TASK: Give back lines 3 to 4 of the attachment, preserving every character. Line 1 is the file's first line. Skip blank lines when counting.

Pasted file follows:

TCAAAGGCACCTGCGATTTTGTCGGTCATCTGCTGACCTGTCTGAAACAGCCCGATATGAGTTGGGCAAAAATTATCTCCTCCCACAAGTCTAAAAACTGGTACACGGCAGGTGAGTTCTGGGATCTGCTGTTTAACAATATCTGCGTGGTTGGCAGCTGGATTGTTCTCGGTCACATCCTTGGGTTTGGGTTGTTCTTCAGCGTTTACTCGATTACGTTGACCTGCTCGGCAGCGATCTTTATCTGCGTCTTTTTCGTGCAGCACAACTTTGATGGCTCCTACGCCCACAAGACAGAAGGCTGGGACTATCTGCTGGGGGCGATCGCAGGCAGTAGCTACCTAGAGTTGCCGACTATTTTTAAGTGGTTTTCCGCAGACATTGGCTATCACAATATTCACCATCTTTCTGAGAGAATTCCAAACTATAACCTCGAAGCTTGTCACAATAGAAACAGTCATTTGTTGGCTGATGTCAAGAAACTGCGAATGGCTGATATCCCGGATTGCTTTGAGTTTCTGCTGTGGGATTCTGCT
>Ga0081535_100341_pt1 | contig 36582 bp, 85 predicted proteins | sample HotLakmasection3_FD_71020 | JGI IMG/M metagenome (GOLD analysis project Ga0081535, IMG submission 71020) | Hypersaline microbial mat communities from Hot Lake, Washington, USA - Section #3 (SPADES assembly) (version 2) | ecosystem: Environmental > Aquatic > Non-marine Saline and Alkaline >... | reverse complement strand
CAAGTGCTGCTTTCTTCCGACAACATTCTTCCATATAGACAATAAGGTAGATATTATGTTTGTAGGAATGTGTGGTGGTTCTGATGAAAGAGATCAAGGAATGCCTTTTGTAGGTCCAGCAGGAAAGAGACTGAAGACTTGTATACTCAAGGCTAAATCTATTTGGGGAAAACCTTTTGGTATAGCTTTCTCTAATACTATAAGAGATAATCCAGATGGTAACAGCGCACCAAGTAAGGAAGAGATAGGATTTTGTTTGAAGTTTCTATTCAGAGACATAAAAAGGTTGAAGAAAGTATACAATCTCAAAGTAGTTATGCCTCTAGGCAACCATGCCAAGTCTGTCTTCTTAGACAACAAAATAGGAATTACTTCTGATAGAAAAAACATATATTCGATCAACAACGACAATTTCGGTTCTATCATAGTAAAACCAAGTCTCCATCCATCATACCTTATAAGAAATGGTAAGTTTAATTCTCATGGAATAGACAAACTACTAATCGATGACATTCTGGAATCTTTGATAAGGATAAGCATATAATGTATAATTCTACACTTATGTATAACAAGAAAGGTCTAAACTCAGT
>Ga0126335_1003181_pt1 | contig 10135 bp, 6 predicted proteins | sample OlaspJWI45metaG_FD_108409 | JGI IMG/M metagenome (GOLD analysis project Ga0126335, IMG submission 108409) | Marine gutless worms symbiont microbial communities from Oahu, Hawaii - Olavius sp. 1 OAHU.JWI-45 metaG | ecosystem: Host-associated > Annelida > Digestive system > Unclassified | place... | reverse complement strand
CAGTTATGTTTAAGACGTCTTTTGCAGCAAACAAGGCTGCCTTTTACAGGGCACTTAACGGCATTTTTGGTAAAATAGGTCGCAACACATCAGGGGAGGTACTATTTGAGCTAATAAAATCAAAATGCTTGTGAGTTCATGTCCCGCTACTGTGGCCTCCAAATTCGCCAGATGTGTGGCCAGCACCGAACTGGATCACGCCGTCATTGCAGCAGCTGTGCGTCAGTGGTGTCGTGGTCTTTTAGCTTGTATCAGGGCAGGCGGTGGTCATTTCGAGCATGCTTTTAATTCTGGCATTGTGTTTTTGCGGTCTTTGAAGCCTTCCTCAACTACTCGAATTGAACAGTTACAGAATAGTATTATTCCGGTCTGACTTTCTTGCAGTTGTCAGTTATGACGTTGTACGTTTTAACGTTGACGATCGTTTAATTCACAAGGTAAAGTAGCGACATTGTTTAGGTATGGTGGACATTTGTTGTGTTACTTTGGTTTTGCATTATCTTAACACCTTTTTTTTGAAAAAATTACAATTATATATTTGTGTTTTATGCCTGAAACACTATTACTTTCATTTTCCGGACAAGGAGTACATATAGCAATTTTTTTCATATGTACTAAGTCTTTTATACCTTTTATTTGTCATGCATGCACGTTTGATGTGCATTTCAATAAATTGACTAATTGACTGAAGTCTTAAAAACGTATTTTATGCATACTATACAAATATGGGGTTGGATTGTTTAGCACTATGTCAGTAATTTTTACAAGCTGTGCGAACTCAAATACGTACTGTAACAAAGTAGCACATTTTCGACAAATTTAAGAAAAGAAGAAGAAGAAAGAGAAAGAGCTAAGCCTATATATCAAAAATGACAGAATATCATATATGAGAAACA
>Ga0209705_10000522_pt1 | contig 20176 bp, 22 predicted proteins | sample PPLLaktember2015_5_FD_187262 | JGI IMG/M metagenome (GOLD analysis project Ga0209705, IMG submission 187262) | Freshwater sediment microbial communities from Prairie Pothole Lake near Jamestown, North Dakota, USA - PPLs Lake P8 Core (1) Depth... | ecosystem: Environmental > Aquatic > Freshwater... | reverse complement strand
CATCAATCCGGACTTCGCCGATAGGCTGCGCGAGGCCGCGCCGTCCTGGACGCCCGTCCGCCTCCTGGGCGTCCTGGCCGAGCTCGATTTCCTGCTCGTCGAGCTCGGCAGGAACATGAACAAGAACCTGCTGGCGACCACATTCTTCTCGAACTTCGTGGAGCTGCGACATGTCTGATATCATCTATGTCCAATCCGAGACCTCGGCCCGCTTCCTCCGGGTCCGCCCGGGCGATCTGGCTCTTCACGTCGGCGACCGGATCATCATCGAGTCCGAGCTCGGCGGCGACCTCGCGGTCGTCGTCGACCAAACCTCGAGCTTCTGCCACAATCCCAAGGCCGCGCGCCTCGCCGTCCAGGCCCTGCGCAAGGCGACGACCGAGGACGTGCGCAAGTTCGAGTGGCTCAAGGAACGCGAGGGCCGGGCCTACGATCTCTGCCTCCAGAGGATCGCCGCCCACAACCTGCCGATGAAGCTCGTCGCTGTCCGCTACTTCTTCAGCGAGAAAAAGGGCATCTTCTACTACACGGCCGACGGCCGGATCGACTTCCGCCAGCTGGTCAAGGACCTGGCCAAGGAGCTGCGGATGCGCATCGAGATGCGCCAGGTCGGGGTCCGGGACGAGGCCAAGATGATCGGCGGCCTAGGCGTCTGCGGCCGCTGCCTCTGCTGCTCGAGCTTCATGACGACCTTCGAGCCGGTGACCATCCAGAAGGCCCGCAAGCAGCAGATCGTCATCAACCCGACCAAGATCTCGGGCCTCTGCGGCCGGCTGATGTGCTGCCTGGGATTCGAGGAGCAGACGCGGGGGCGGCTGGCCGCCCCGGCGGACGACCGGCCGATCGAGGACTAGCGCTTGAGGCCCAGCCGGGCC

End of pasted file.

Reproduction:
CAAGTGCTGCTTTCTTCCGACAACATTCTTCCATATAGACAATAAGGTAGATATTATGTTTGTAGGAATGTGTGGTGGTTCTGATGAAAGAGATCAAGGAATGCCTTTTGTAGGTCCAGCAGGAAAGAGACTGAAGACTTGTATACTCAAGGCTAAATCTATTTGGGGAAAACCTTTTGGTATAGCTTTCTCTAATACTATAAGAGATAATCCAGATGGTAACAGCGCACCAAGTAAGGAAGAGATAGGATTTTGTTTGAAGTTTCTATTCAGAGACATAAAAAGGTTGAAGAAAGTATACAATCTCAAAGTAGTTATGCCTCTAGGCAACCATGCCAAGTCTGTCTTCTTAGACAACAAAATAGGAATTACTTCTGATAGAAAAAACATATATTCGATCAACAACGACAATTTCGGTTCTATCATAGTAAAACCAAGTCTCCATCCATCATACCTTATAAGAAATGGTAAGTTTAATTCTCATGGAATAGACAAACTACTAATCGATGACATTCTGGAATCTTTGATAAGGATAAGCATATAATGTATAATTCTACACTTATGTATAACAAGAAAGGTCTAAACTCAGT
>Ga0126335_1003181_pt1 | contig 10135 bp, 6 predicted proteins | sample OlaspJWI45metaG_FD_108409 | JGI IMG/M metagenome (GOLD analysis project Ga0126335, IMG submission 108409) | Marine gutless worms symbiont microbial communities from Oahu, Hawaii - Olavius sp. 1 OAHU.JWI-45 metaG | ecosystem: Host-associated > Annelida > Digestive system > Unclassified | place... | reverse complement strand